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The Trauma Service was set up to offer more help for those children and young people who had experienced a death of someone they knew in a traumatic way, like murder, suicide or other sudden death. In situations like this they may show signs that they are not going through the usual feelings of sadness and grief but may have extra problems that might suggest a bigger problem which is called Post Traumatic Stress Disorder (PTSD).  We aim, through our work with young people, to help them come to terms with the events that have happened and to reduce any symptoms they might have.

The Trauma Service is also able to support some children in Luton Borough who might have experienced or witnessed other distressing events, including sexual abuse and domestic violence. Often events like these can leave children with upsetting memories that seem to play over and over in their minds and can cause changes in mood, behavioural problems, anxiety, and disturb their sleep with nightmares. We are also working with child refugees or asylum seekers to help them sort out the upsetting events they have experienced as they have fled their home country to come to the UK.

Why do symptoms of trauma last so long?

Scientists are still researching this question but the view at the moment is that when traumas or distressing events occur it disrupts the way our brain processes and stores information. Normal memories are formed when the brain brings together all the information from the senses and files it away in our memory. This is similar to the coloured memory balls that are used in the animated movie “Inside Out”.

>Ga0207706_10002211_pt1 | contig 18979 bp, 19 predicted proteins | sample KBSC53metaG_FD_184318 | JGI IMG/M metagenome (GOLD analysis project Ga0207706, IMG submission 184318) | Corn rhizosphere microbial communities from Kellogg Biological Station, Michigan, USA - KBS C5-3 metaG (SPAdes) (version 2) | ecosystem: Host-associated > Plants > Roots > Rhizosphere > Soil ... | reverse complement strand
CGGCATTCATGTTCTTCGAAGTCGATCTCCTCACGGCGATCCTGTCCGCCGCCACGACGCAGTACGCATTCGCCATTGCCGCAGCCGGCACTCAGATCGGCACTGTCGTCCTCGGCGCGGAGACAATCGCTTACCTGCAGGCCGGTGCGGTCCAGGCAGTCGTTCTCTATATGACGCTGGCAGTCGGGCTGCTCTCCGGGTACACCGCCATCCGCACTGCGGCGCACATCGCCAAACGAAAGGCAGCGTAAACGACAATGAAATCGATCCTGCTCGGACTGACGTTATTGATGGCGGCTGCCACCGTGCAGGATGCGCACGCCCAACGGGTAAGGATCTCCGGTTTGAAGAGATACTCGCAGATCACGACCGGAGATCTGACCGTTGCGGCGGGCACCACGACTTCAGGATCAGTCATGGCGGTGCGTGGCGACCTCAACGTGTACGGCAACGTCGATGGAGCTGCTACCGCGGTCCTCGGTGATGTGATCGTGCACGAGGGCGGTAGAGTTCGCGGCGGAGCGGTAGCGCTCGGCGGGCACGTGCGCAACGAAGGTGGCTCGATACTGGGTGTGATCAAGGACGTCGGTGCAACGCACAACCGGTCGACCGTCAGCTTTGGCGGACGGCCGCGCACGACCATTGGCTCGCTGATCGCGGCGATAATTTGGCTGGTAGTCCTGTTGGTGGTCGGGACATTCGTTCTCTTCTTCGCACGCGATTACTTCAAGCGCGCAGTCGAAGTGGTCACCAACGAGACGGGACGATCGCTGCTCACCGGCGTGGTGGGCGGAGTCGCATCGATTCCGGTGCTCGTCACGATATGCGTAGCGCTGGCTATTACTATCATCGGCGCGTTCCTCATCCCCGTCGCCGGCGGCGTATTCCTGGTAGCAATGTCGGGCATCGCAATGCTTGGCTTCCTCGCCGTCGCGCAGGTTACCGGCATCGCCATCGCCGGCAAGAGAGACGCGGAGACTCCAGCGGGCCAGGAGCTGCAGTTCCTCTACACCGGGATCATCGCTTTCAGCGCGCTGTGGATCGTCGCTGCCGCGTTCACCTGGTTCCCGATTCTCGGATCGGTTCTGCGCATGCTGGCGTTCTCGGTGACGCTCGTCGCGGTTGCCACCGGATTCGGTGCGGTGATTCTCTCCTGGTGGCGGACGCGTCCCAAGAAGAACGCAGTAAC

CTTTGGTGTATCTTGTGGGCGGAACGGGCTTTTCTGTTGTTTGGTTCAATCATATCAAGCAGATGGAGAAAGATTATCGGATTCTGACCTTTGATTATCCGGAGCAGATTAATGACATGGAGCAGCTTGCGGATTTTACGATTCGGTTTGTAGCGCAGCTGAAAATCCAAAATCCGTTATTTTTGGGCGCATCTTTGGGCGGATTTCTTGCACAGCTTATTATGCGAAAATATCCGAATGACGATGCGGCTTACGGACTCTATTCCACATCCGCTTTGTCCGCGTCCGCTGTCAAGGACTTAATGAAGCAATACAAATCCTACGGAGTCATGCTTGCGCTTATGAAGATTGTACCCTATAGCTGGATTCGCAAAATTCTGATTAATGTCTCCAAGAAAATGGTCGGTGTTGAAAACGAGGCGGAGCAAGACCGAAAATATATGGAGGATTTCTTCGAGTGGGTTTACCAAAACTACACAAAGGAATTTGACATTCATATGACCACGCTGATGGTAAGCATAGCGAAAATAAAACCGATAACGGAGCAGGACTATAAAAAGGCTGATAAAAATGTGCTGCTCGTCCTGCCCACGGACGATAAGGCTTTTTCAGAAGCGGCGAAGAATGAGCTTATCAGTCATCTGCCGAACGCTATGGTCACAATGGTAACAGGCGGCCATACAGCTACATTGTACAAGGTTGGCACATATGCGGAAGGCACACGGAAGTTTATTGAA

When traumatic events happen this normal process (or way of doing things) gets disrupted. At these times our body and brain reacts to keep us safe and the things we see, hear, taste, touch and smell, that would normally make the memory, are saved in another part of the brain but not put together as a complete memory. Having bits of the traumatic memory floating around is a bit like having a jigsaw puzzle with pieces missing.

As the memory is not complete it cannot be stored away with other memories and it keeps popping back into our thoughts. This is a bit like having a brain indigestion and the thoughts are the burps!

The big problem is that we don’t like thinking about these incomplete memories because they are made up of things that make us feel bad, so we keep pushing them out of our head. By doing this they never get made into proper memories (we never complete the jigsaw). When we work on memories like this we find ways to help you put all the pieces together, without getting too upset. When this is done the memories get stored away with all the others. We can’t erase them forever but we can make them more like normal memories for the brain to save in the right place, that way they don’t keep coming back to make you feel bad.


CHUMS Child Bereavement Service already supports many children and young people who have been traumatically bereaved. Not all of them will require specialist trauma-focused intervention. Referrals for traumatically bereaved children should be made to the CHUMS Bereavement Service through the normal route. A decision will then be made by CHUMS practitioners as to whether the young person is appropriate for the specialist trauma service.

Referrals for non-bereavement trauma can be made directly via our Trauma Service. We would usually then get in contact to discuss the best way to support you.


The Trauma Service aims to deliver the most effective treatment based on the available clinical and research evidence.  We continually monitor and evaluate the service we provide and as part of our work we often engage in research to ensure our methods and approaches are beneficial to our service users.  This would only be undertaken with the consent of the client.